• BrokenCrayons - Friday, March 15, 2013 - link

    An open air or open frame case might be a reasonable option. I hadn't really thought much about it and that's not a bad point. However, the net results -- the coolers in question all being tested in the same container -- would be the same. Honesty, Dustin could have stuffed all the hardware in a Tupperware container or a shoebox that used to have a pair of Nine & Co. Drama Print Peep-Toe Pumps in them and, as long as they were all under the same conditions, the result would be just as valid. Cooler effectiveness is a relative scale thing anyway since the conditions in which each person will use them are going to be unique to them. So many factors (room location, case exposure to sunlight, time of day, relative humidity, where you put your US Robotics ISA 28.8 data/fax modem, the number of Quantum BigFoot hard drives you have, etc.) impact a processor's operating tempratures that the testing methodology is trivial to the process of judging coolers as long as it remains consistent.

    Atop that, Intel ships perfectly usable coolers with their boxed processors. While I enjoy the reviews, if I want a faster CPU, I'll invest the extra $100 on a next-model-up CPU instead of a pointlessly chromed-out cooler or I'll wait until a faster CPU is brought to market or I'll just do something else with my computer. Obviously that's a personal preference and others might feel differently, but in the grand scheme of things, only a few people can be bothered to even care about the difference between a CLC, an aftermarket air cooler, and something that came out of the box or was included in it when the OEM put it together.
    Reply
  • lever_age - Friday, March 15, 2013 - link

    With regards to Intel's usable boxed cooler that's good enough for most people, I quite agree. However, they're not good enough for people who want to overclock significantly or want lower noise or temperatures or whatever; though the class of DIY builders who care about these things is small, they are relatively highly represented among AnandTech readers. Anyway, regardless of review subject material, if something's posted on AnandTech, it should be insightful and accurate, right?

    As for the other paragraph, I think you're misunderstanding an important point here, maybe because nobody really stated it explicitly.

    If you test different cooling designs in different test setups, the relative rankings will be different. That's why the test configuration is an important consideration. I'm not so concerned by the absolute numbers reported. Dustin used a test setup that very much does not represent what most people would be using, and this setup favors the CLCs over the air coolers. Someone not realizing this will read the results and think that CLCs have better performance relative to the air coolers than what you'd get in the real world in most case configurations. It's highly misleading.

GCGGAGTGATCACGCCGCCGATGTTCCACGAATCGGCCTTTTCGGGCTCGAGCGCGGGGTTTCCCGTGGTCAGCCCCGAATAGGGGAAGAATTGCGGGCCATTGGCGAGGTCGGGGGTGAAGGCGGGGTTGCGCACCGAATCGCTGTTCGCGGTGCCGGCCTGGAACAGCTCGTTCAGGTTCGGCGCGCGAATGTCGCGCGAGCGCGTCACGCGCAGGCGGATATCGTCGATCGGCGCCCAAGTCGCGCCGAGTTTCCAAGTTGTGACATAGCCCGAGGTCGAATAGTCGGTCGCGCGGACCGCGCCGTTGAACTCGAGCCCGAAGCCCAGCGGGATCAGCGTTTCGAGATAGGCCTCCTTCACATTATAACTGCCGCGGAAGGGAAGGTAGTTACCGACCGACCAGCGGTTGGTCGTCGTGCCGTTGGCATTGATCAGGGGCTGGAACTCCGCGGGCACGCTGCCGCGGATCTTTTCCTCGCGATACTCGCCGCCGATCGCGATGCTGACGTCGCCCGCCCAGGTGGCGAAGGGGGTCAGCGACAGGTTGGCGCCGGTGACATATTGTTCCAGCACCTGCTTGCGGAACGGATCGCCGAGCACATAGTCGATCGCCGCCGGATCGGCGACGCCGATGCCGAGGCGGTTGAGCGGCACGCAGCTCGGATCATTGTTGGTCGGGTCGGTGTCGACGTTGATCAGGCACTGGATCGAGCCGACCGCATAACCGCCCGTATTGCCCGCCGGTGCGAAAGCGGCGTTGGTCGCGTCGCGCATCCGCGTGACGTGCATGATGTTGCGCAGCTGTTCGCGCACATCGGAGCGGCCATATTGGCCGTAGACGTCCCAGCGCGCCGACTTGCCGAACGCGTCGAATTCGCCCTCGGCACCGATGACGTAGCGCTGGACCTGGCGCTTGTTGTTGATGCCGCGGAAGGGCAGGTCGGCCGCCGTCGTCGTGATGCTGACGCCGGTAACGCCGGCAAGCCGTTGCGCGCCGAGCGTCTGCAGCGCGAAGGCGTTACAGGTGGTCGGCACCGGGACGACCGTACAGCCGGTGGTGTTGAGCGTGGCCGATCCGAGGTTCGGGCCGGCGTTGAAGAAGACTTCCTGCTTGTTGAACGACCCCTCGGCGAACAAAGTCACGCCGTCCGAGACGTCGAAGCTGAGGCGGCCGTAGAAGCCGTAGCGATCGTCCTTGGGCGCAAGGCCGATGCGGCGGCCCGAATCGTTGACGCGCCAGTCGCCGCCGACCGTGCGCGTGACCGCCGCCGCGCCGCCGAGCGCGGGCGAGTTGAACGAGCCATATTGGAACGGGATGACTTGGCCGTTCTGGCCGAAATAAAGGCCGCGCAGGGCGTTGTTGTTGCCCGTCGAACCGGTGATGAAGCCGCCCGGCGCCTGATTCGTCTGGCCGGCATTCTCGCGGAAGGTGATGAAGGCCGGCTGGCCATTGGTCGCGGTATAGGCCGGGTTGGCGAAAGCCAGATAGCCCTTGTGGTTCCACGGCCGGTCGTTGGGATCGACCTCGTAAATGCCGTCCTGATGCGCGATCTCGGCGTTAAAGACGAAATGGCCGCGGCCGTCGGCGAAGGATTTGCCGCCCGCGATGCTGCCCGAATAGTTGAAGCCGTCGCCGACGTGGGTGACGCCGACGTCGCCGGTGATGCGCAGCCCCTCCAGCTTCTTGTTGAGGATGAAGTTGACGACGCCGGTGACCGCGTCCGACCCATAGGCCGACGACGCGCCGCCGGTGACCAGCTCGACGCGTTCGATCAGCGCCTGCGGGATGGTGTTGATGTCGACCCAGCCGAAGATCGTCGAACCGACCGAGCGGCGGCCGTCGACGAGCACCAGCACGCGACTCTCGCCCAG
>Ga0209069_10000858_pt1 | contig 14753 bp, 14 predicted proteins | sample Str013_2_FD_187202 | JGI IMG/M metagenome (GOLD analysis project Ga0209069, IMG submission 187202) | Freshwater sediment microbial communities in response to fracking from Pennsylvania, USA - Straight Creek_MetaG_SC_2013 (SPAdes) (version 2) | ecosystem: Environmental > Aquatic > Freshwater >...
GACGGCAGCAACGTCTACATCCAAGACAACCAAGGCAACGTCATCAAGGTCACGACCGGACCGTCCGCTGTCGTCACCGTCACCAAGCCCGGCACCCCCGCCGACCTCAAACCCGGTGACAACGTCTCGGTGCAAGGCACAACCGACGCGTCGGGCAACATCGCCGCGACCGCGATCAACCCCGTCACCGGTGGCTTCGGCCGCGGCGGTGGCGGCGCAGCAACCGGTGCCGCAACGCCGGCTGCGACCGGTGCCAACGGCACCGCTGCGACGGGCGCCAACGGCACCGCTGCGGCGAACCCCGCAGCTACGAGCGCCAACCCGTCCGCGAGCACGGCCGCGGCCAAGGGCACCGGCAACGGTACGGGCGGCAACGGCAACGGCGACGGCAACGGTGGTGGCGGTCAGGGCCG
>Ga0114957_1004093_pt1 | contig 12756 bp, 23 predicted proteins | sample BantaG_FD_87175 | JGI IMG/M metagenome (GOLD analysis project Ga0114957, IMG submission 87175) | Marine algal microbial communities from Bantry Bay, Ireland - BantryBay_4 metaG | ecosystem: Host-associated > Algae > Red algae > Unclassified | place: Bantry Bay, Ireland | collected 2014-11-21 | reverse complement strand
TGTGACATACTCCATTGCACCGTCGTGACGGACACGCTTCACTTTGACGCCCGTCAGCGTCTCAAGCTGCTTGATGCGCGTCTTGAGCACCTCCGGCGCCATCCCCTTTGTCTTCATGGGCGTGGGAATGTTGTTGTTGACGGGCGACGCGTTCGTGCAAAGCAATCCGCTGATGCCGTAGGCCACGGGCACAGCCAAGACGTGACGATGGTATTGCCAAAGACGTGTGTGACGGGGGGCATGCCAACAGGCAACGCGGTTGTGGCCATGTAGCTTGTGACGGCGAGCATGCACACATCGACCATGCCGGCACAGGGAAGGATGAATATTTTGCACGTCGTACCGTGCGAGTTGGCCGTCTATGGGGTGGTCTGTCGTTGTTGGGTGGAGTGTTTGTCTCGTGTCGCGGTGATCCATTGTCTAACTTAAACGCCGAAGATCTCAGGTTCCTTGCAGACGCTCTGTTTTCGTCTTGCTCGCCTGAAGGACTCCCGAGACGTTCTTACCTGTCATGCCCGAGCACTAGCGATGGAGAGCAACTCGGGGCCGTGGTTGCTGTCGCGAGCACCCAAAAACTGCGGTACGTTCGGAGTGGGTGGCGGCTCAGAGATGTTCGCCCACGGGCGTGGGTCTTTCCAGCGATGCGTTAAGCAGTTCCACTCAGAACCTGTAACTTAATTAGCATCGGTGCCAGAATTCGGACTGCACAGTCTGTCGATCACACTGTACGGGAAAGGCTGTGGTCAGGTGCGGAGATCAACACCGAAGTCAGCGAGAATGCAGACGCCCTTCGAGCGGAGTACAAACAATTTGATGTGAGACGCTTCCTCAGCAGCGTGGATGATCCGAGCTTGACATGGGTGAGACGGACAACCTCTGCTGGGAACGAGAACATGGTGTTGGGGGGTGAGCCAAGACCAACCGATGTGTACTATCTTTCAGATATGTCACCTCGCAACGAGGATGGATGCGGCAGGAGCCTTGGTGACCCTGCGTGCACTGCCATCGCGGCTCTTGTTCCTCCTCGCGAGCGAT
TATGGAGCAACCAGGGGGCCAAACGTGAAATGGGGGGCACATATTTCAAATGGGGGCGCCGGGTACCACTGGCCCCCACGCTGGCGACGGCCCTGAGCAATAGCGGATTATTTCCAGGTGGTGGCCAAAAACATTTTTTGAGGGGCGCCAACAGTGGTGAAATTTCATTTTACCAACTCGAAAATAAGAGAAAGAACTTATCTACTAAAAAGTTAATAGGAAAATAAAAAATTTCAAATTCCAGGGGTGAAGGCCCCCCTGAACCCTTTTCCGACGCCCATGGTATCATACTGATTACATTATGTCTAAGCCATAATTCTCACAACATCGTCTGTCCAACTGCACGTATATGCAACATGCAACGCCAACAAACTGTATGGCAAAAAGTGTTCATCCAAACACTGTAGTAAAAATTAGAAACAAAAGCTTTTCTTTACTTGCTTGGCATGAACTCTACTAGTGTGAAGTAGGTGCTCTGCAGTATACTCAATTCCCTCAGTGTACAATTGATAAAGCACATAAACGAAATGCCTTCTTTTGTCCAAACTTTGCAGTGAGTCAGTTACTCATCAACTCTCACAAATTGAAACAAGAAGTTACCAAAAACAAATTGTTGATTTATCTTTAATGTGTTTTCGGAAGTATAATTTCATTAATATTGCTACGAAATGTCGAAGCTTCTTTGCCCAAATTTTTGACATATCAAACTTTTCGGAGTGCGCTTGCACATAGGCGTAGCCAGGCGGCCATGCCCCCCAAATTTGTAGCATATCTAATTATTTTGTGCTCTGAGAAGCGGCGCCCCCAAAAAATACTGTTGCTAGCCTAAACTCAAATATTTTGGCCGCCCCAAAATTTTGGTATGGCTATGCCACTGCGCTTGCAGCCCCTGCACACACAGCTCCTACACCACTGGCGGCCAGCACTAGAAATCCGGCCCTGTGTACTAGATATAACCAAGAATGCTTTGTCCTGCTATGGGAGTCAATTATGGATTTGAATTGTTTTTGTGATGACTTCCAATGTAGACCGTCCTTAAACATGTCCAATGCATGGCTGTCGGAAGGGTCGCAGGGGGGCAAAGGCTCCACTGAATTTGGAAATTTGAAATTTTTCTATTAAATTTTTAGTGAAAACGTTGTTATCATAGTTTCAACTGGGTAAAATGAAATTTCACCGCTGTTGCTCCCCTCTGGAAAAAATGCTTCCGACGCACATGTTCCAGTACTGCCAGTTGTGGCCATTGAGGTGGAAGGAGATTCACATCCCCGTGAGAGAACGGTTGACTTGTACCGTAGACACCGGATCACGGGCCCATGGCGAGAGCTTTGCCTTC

Or at least, that's what I believe based on reading others' test results and based on my intuition on the subject. If Dustin could prove me wrong and alleviate these concerns by retesting just a couple coolers on a different setup, I would be very appreciative and would promptly tuck the tail between the legs and run off.
    Reply
  • lever_age - Friday, March 15, 2013 - link

    (continuing... sorry, no edit feature exists I think)

    As an example of how test setup would affect results, consider two test setups:
    A -- ATX-style case with strong front-to-back airflow, closed-off side panel with no mesh
    B -- open-air test bench

    Down-blowing CPU coolers would put up a better fight against side-blowing tower coolers in B than in A. Hopefully it is intuitive why.
    Reply
  • inmytaxi@gmail.com - Saturday, March 16, 2013 - link

    Then why'd you read the review? Reply
  • Tetracycloide - Sunday, March 17, 2013 - link

    This:

    "the testing methodology is trivial to the process of judging coolers as long as it remains consistent."

    Is only true as long as the coolers being tested are fundamentally similar. What you're saying is akin to claiming it's ok to test a custom water loop against an air tower without hooking the water loop up to the CPU block because "the conditions are the same." How is it a fair comparison if you're denying one solution's access to the medium by which it cools?
    Reply
  • Azethoth - Tuesday, October 22, 2013 - link

    No, you are missing the issue. Yes, you can see relative performance, but because of the test flaw you can only compare the air coolers to each other (accurately) and the water coolers only to each other but you have to keep in mind that their fans bias even their results yielding advantage to the CLC with the most airflow added by its radiator fans.

    To make it fair, you can possibly move the radiator outside the case and maybe run it in a hotbox that matches the test case interior.

    Still, I think the only fair comparison is to add fans to the air coolers to match the radiator coolers as mentioned above. So you test CLC + radiator taking up vent space vs air cooler + extra fan taking up that same vent space.

    So in practice I would expect this test to show that CLC are amazing and top performers. We see this. In fact the results made me look at the test method to see if the CLC were even allowed to reach equilibrium or not they seemed so skewed.

    So good test for comparing only CLC to each other, or only AC to each other. Sucks for determining the true champions though because AC got shafted.
    Reply